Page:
The canine leishmaniosis is a vector-borne disease caused by the intracellular protozoan parasites of the genus Leishmania. Although it has been demonstrated that dogs can be infected by at least twelve different species of Leishmania, the most important etiological agent of leishmaniosis is Leishmania infantum (Leishmania chagasi in Central and South America), which is the main cause of visceral and cutaneous leishmaniosis in dogs and humans in the south of Europe, near East, Africa and Central and South America. The dog is the specie more predisposed to suffer the infection of L. infantum and where the clinical symptoms are more aggressive. The canine leishmaniosis is spread in approximately 50 countries around the world, with especially high prevalence in countries of the Mediterranean basin and of South America.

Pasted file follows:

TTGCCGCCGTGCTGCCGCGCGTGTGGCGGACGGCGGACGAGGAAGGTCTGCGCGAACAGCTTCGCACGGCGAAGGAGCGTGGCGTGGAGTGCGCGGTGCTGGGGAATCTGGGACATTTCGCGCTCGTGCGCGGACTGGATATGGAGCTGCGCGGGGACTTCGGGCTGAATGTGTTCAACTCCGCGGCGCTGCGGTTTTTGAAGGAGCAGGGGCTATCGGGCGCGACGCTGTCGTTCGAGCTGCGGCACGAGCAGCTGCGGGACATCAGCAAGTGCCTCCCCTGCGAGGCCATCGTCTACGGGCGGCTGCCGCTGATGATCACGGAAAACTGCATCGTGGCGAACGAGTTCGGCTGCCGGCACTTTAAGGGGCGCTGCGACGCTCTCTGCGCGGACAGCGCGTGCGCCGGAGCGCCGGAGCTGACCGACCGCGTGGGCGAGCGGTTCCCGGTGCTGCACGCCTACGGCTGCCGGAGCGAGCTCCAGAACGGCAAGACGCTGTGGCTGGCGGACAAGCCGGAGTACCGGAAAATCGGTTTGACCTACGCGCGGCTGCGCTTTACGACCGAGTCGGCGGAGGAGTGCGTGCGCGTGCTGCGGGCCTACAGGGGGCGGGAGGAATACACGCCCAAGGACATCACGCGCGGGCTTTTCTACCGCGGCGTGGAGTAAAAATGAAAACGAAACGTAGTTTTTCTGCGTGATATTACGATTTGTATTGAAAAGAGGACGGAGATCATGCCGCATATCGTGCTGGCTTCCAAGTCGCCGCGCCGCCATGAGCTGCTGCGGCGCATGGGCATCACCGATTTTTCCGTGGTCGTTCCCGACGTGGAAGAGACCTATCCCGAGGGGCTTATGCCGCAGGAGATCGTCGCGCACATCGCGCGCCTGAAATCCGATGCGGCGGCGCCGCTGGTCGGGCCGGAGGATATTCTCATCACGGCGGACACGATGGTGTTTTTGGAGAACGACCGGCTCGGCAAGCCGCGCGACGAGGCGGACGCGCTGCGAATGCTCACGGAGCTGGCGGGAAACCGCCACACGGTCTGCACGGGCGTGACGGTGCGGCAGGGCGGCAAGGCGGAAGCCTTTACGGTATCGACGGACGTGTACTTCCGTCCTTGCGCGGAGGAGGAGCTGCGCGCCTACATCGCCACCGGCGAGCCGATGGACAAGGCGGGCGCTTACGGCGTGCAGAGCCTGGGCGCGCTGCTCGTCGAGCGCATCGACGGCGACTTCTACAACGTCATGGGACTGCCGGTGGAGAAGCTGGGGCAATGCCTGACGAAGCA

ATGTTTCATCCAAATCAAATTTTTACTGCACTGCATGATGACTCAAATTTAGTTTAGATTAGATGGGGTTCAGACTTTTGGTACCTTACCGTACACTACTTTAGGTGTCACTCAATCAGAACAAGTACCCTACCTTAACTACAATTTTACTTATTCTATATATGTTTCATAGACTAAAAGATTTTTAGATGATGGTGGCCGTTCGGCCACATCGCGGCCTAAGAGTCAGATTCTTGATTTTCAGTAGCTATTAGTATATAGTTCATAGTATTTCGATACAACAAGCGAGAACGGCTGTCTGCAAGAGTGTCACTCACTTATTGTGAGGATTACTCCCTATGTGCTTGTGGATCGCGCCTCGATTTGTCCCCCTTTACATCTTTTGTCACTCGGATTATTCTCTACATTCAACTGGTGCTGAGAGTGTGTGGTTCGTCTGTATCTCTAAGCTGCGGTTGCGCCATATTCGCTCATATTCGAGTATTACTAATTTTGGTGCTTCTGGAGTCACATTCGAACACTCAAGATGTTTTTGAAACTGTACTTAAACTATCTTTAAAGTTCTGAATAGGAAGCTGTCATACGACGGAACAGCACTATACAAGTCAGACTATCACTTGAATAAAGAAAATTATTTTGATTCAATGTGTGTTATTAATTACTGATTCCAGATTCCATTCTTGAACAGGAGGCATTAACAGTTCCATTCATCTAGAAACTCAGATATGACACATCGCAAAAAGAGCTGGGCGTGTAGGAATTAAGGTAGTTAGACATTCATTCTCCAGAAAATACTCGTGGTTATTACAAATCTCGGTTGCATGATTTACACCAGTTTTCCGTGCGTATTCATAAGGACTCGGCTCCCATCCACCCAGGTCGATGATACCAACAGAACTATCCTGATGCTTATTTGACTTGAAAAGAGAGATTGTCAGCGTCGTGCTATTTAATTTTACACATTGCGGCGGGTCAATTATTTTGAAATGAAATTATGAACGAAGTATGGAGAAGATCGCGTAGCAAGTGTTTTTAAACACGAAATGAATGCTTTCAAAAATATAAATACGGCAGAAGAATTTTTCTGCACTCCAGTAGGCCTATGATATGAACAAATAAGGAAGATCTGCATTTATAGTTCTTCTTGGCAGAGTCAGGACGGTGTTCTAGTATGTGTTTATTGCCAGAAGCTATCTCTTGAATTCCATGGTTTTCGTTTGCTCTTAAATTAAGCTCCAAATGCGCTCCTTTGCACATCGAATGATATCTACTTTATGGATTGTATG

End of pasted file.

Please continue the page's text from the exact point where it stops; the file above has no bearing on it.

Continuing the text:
Leishmaniosis is less known in cats than in dogs and humans. However, epidemiological studies have confirmed that feline infections are not rare, and that disease occurrence might be underestimated in endemic areas.
The protein K39 is a repetitive immunodominant epitope in a kinesin-related protein that is highly conserved among viscerotropic Leishmania species. It has been described that a rK39 ELISA is sensitive and specific for serodiagnosis of human and canine VL.
For diagnosis of the disease in dogs and cats.
FOR RESEARCH AND COMERCIAL USE IVD ONLY (*)
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